In trying to become a composer as I was inhabiting the world of higher education, I was taught to assume a hierarchy among these goals. Naturally, most academics, having the security to pursue self-expression, prized that set of motives above those that reached out to hoi polloi of the outside world. Within each triad, entertainment, the bread and circuses of the masses, ranked the lowest, as did self-expression, a naïvely Romantic concept. Slightly better was trying to improve the uncultured masses through catharsis, or oneself through personal growth and self-knowledge. But the loftiest motivation for all creative work, as in all the other departments of the university, was surely research—finding out new sounds purely for the thrill of discovery. If you could get people to sit through the results of your experimentation, so much the better; the greatest service we could do for our audiences was to stretch their minds.
But after contemplating Ross’s history, I realized that even I, as a (hopefully) lifelong academic, don’t actually live according to such principles. I listen to a fair amount of 20th– and 21st-century music in a conscious effort to stretch my mind and my ears, but I’m not doing it so much for pleasure as out of duty: as an aspiring professional, I feel I ought to be aware of the latest developments in my field. But in those times when I need the comfort of music to help me get through the difficulties of life, I don’t turn to ultra-modern music, even though I live with it constantly in my professional work. (I eat spinach every day, too, but I still don’t consider it comfort food.) I listen to what I’m thoroughly comfortable with, to music I’ve heard dozens of times before which holds no surprises for me. (This may be partly because I tend to strongly associate any piece of music with the circumstances in which I first heard it. Thus, I’ve found it’s dangerous to listen to new pieces of music during difficult life experiences, because if it turns out to be worth listening to again, it will forever be linked to bad memories in my mind.)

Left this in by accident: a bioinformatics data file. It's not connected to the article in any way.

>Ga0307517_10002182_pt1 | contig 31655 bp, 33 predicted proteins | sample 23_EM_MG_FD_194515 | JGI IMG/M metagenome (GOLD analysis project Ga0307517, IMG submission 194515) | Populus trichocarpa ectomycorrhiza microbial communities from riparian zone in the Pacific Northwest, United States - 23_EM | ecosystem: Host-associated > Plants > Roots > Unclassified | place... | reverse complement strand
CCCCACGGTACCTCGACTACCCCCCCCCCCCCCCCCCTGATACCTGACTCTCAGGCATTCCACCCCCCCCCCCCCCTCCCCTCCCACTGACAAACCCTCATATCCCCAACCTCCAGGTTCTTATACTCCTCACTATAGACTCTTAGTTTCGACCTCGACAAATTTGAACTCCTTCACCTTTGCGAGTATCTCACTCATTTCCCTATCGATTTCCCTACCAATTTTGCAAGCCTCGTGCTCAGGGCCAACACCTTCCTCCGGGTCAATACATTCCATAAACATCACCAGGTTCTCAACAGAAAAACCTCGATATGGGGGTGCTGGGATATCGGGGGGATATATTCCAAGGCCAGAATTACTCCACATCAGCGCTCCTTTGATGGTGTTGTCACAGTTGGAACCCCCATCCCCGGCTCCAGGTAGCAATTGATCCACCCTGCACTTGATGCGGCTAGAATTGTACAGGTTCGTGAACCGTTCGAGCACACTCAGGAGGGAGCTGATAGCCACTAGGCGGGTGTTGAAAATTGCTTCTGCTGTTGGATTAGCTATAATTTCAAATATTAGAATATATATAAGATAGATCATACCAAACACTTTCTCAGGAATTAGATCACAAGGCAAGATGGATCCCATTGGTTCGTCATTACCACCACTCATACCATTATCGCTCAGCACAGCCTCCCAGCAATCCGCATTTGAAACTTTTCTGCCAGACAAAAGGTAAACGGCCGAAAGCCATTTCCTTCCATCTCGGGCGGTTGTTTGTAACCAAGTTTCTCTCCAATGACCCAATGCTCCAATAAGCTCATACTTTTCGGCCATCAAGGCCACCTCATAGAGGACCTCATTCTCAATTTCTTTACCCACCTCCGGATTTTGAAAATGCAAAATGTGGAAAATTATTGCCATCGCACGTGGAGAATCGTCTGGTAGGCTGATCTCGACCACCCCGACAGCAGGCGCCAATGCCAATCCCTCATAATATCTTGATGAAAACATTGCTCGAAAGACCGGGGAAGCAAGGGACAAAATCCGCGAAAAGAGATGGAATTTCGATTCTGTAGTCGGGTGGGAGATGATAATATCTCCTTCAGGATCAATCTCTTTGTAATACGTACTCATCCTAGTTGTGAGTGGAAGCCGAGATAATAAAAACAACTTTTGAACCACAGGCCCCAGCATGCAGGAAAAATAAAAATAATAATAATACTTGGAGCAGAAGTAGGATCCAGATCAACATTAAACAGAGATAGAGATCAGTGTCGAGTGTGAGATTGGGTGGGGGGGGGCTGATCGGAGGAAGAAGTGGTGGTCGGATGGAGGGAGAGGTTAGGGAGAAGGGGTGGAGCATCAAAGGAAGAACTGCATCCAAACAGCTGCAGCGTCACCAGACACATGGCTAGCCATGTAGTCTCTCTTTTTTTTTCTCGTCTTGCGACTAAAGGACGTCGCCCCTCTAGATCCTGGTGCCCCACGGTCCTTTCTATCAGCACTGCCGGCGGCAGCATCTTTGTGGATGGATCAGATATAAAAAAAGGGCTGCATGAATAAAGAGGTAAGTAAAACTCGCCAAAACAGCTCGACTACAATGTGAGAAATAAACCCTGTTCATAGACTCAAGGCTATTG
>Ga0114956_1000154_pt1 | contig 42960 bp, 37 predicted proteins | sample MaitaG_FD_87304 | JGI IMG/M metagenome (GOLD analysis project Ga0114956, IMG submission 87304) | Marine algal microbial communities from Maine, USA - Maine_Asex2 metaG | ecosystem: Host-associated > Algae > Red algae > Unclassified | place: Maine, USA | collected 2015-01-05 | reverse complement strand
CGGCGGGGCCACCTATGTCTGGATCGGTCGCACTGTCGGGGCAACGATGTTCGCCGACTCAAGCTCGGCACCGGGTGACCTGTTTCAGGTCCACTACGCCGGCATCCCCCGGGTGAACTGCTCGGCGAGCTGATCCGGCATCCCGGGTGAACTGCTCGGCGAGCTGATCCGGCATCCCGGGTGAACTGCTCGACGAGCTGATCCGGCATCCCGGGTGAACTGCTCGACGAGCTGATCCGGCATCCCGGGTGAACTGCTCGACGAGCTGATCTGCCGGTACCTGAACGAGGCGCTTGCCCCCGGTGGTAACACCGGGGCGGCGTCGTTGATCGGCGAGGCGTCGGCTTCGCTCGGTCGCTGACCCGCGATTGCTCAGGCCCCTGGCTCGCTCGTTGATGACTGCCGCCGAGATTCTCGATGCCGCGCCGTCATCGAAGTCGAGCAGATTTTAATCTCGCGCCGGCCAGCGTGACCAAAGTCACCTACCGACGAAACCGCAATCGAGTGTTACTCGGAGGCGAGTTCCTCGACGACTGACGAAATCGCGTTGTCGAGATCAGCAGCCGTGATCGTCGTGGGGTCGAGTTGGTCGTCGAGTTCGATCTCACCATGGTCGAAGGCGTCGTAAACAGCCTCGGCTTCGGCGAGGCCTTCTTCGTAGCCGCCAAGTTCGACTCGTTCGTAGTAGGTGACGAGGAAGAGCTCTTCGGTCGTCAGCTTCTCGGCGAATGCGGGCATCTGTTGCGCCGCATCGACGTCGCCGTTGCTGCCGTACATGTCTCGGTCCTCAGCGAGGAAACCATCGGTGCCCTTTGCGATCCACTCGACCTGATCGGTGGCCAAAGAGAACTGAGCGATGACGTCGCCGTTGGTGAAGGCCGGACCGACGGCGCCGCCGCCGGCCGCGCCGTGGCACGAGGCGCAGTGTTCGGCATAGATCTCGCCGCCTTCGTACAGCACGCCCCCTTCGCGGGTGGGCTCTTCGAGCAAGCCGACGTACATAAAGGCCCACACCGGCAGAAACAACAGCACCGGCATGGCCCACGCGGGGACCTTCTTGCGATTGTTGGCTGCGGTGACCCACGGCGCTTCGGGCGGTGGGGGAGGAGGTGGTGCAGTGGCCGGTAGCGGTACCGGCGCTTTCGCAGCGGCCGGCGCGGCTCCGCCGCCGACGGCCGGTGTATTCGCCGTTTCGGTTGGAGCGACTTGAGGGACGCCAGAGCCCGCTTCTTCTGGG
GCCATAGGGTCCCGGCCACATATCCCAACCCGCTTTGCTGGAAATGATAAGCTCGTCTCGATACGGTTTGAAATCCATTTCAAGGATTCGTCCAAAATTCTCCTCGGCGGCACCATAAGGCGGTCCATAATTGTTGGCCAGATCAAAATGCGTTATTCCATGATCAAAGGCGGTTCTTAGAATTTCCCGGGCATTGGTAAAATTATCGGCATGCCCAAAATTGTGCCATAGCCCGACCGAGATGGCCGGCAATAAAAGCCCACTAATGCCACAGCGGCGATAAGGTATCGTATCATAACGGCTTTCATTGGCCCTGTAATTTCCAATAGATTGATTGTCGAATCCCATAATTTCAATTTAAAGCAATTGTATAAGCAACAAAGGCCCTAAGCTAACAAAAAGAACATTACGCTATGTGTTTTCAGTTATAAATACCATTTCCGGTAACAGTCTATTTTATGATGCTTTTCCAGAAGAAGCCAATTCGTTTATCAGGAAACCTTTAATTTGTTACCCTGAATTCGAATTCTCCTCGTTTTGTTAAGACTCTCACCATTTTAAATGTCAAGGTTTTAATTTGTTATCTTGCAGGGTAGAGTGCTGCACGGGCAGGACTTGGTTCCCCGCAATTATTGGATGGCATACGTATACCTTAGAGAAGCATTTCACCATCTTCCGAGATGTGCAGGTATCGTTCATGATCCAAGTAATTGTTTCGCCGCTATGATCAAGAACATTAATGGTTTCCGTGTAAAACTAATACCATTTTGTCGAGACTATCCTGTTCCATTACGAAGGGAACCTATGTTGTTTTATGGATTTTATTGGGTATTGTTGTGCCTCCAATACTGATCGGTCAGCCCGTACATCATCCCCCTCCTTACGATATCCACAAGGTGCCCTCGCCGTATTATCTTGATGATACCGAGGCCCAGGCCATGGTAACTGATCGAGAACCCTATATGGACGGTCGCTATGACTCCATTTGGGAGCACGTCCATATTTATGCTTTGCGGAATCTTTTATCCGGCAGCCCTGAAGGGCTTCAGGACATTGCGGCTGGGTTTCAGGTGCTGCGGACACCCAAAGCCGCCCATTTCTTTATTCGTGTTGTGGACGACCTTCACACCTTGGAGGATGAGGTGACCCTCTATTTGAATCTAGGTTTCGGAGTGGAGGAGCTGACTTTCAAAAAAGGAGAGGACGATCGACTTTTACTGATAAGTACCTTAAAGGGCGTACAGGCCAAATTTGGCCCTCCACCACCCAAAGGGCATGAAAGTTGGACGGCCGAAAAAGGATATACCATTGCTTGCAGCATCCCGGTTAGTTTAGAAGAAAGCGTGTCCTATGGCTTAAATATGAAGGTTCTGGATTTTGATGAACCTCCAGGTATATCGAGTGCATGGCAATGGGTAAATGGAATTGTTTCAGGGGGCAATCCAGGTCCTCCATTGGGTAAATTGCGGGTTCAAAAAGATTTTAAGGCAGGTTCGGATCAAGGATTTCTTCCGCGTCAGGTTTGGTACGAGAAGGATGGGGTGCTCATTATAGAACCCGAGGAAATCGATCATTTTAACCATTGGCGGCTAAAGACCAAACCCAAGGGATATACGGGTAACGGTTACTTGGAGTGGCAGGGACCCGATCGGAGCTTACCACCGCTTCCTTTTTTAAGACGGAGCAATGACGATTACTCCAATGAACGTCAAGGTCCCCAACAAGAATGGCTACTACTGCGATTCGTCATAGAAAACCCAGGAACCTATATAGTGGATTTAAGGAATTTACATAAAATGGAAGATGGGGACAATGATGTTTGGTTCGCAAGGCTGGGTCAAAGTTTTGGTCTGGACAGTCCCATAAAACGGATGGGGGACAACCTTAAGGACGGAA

All this is to say, I now believe those academic-composer voices may have been wrong: for me at least, research is not the goal of art. I would be much more satisfied to know I created something that another person might want to listen to again and again, drawing comfort and happiness from it repeatedly over the course of their life. But this is no excuse to just write sappy, unadventurous music. Instead, it is a call to pursue the tension between stretching listeners’ ears to enlarge the range of pieces that can have a cathartic, comforting effect for them, and writing music that inhabits that sweet spot, giving them time to actually enjoy it. It’s a challenging paradox to balance, but anything less is short-sells both my art and my fellow humans.